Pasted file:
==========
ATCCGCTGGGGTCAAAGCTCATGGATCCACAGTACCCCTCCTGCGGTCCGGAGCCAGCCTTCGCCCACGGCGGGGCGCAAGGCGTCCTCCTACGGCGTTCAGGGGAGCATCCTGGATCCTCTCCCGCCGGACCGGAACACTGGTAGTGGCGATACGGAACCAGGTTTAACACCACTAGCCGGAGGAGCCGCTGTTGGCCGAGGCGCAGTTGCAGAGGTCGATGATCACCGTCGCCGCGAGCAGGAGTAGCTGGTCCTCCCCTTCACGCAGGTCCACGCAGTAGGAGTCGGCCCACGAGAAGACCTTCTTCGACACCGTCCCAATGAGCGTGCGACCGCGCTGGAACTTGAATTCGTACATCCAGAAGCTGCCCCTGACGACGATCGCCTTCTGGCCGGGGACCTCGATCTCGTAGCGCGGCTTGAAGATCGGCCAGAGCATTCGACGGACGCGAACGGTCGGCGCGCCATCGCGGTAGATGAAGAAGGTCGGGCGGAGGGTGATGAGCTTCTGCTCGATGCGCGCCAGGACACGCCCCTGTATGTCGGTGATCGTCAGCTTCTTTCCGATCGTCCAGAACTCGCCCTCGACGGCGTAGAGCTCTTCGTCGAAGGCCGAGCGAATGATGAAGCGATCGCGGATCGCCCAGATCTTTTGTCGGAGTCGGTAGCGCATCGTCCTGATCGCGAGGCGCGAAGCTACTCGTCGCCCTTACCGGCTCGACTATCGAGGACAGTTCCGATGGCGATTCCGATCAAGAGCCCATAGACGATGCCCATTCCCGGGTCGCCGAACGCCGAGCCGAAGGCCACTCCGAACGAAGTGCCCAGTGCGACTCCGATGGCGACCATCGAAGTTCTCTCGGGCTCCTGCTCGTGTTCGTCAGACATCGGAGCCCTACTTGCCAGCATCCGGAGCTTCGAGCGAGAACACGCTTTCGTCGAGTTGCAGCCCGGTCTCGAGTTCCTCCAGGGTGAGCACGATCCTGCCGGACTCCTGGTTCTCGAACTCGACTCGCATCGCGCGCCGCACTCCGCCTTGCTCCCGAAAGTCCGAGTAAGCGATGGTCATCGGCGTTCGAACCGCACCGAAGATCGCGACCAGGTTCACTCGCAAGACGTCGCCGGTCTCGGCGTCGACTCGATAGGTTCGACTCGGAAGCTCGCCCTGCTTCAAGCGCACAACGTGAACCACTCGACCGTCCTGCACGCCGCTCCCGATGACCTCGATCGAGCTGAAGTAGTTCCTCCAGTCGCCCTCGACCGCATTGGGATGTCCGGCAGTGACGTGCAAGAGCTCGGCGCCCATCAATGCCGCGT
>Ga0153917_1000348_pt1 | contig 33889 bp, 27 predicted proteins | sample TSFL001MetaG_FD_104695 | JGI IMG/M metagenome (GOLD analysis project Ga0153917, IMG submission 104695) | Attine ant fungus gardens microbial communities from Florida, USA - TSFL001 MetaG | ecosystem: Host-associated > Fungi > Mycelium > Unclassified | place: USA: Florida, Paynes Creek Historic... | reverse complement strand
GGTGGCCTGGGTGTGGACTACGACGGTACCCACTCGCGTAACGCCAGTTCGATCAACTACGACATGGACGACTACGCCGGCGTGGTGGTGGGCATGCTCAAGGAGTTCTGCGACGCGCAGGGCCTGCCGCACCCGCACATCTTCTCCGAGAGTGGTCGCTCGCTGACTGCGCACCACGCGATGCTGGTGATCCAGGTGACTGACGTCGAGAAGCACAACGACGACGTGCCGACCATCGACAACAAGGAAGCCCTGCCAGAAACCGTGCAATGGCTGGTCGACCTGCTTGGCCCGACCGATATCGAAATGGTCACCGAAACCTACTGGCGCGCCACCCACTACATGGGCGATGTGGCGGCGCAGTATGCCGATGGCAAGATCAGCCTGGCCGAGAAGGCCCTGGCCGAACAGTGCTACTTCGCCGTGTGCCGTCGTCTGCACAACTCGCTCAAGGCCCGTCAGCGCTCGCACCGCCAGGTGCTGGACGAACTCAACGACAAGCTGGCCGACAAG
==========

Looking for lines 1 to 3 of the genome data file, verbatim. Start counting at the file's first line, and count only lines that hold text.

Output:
ATCCGCTGGGGTCAAAGCTCATGGATCCACAGTACCCCTCCTGCGGTCCGGAGCCAGCCTTCGCCCACGGCGGGGCGCAAGGCGTCCTCCTACGGCGTTCAGGGGAGCATCCTGGATCCTCTCCCGCCGGACCGGAACACTGGTAGTGGCGATACGGAACCAGGTTTAACACCACTAGCCGGAGGAGCCGCTGTTGGCCGAGGCGCAGTTGCAGAGGTCGATGATCACCGTCGCCGCGAGCAGGAGTAGCTGGTCCTCCCCTTCACGCAGGTCCACGCAGTAGGAGTCGGCCCACGAGAAGACCTTCTTCGACACCGTCCCAATGAGCGTGCGACCGCGCTGGAACTTGAATTCGTACATCCAGAAGCTGCCCCTGACGACGATCGCCTTCTGGCCGGGGACCTCGATCTCGTAGCGCGGCTTGAAGATCGGCCAGAGCATTCGACGGACGCGAACGGTCGGCGCGCCATCGCGGTAGATGAAGAAGGTCGGGCGGAGGGTGATGAGCTTCTGCTCGATGCGCGCCAGGACACGCCCCTGTATGTCGGTGATCGTCAGCTTCTTTCCGATCGTCCAGAACTCGCCCTCGACGGCGTAGAGCTCTTCGTCGAAGGCCGAGCGAATGATGAAGCGATCGCGGATCGCCCAGATCTTTTGTCGGAGTCGGTAGCGCATCGTCCTGATCGCGAGGCGCGAAGCTACTCGTCGCCCTTACCGGCTCGACTATCGAGGACAGTTCCGATGGCGATTCCGATCAAGAGCCCATAGACGATGCCCATTCCCGGGTCGCCGAACGCCGAGCCGAAGGCCACTCCGAACGAAGTGCCCAGTGCGACTCCGATGGCGACCATCGAAGTTCTCTCGGGCTCCTGCTCGTGTTCGTCAGACATCGGAGCCCTACTTGCCAGCATCCGGAGCTTCGAGCGAGAACACGCTTTCGTCGAGTTGCAGCCCGGTCTCGAGTTCCTCCAGGGTGAGCACGATCCTGCCGGACTCCTGGTTCTCGAACTCGACTCGCATCGCGCGCCGCACTCCGCCTTGCTCCCGAAAGTCCGAGTAAGCGATGGTCATCGGCGTTCGAACCGCACCGAAGATCGCGACCAGGTTCACTCGCAAGACGTCGCCGGTCTCGGCGTCGACTCGATAGGTTCGACTCGGAAGCTCGCCCTGCTTCAAGCGCACAACGTGAACCACTCGACCGTCCTGCACGCCGCTCCCGATGACCTCGATCGAGCTGAAGTAGTTCCTCCAGTCGCCCTCGACCGCATTGGGATGTCCGGCAGTGACGTGCAAGAGCTCGGCGCCCATCAATGCCGCGT
>Ga0153917_1000348_pt1 | contig 33889 bp, 27 predicted proteins | sample TSFL001MetaG_FD_104695 | JGI IMG/M metagenome (GOLD analysis project Ga0153917, IMG submission 104695) | Attine ant fungus gardens microbial communities from Florida, USA - TSFL001 MetaG | ecosystem: Host-associated > Fungi > Mycelium > Unclassified | place: USA: Florida, Paynes Creek Historic... | reverse complement strand
GGTGGCCTGGGTGTGGACTACGACGGTACCCACTCGCGTAACGCCAGTTCGATCAACTACGACATGGACGACTACGCCGGCGTGGTGGTGGGCATGCTCAAGGAGTTCTGCGACGCGCAGGGCCTGCCGCACCCGCACATCTTCTCCGAGAGTGGTCGCTCGCTGACTGCGCACCACGCGATGCTGGTGATCCAGGTGACTGACGTCGAGAAGCACAACGACGACGTGCCGACCATCGACAACAAGGAAGCCCTGCCAGAAACCGTGCAATGGCTGGTCGACCTGCTTGGCCCGACCGATATCGAAATGGTCACCGAAACCTACTGGCGCGCCACCCACTACATGGGCGATGTGGCGGCGCAGTATGCCGATGGCAAGATCAGCCTGGCCGAGAAGGCCCTGGCCGAACAGTGCTACTTCGCCGTGTGCCGTCGTCTGCACAACTCGCTCAAGGCCCGTCAGCGCTCGCACCGCCAGGTGCTGGACGAACTCAACGACAAGCTGGCCGACAAG